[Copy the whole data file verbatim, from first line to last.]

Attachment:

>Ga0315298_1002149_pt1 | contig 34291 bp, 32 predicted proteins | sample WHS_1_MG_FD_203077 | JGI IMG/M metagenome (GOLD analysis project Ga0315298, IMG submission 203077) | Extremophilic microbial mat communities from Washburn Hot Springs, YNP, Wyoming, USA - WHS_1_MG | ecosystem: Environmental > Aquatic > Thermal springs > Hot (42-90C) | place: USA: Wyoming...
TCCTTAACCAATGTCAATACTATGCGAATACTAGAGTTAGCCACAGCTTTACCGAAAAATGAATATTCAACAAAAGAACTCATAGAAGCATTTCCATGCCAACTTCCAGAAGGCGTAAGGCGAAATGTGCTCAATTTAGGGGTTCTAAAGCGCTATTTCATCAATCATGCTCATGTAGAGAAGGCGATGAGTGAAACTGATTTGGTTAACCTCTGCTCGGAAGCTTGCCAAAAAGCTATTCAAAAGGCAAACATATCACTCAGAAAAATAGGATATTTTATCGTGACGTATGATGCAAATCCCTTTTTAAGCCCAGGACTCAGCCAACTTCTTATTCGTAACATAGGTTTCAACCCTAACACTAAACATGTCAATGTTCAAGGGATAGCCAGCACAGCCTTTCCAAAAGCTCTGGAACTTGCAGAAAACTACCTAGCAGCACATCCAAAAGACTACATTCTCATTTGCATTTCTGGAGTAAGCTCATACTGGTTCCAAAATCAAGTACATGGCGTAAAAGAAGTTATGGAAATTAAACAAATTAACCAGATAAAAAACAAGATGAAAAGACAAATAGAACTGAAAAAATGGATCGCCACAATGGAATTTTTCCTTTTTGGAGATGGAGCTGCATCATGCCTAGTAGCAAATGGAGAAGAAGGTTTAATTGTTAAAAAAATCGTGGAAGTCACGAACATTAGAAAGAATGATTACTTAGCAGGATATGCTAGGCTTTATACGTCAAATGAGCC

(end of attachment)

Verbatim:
>Ga0315298_1002149_pt1 | contig 34291 bp, 32 predicted proteins | sample WHS_1_MG_FD_203077 | JGI IMG/M metagenome (GOLD analysis project Ga0315298, IMG submission 203077) | Extremophilic microbial mat communities from Washburn Hot Springs, YNP, Wyoming, USA - WHS_1_MG | ecosystem: Environmental > Aquatic > Thermal springs > Hot (42-90C) | place: USA: Wyoming...
TCCTTAACCAATGTCAATACTATGCGAATACTAGAGTTAGCCACAGCTTTACCGAAAAATGAATATTCAACAAAAGAACTCATAGAAGCATTTCCATGCCAACTTCCAGAAGGCGTAAGGCGAAATGTGCTCAATTTAGGGGTTCTAAAGCGCTATTTCATCAATCATGCTCATGTAGAGAAGGCGATGAGTGAAACTGATTTGGTTAACCTCTGCTCGGAAGCTTGCCAAAAAGCTATTCAAAAGGCAAACATATCACTCAGAAAAATAGGATATTTTATCGTGACGTATGATGCAAATCCCTTTTTAAGCCCAGGACTCAGCCAACTTCTTATTCGTAACATAGGTTTCAACCCTAACACTAAACATGTCAATGTTCAAGGGATAGCCAGCACAGCCTTTCCAAAAGCTCTGGAACTTGCAGAAAACTACCTAGCAGCACATCCAAAAGACTACATTCTCATTTGCATTTCTGGAGTAAGCTCATACTGGTTCCAAAATCAAGTACATGGCGTAAAAGAAGTTATGGAAATTAAACAAATTAACCAGATAAAAAACAAGATGAAAAGACAAATAGAACTGAAAAAATGGATCGCCACAATGGAATTTTTCCTTTTTGGAGATGGAGCTGCATCATGCCTAGTAGCAAATGGAGAAGAAGGTTTAATTGTTAAAAAAATCGTGGAAGTCACGAACATTAGAAAGAATGATTACTTAGCAGGATATGCTAGGCTTTATACGTCAAATGAGCC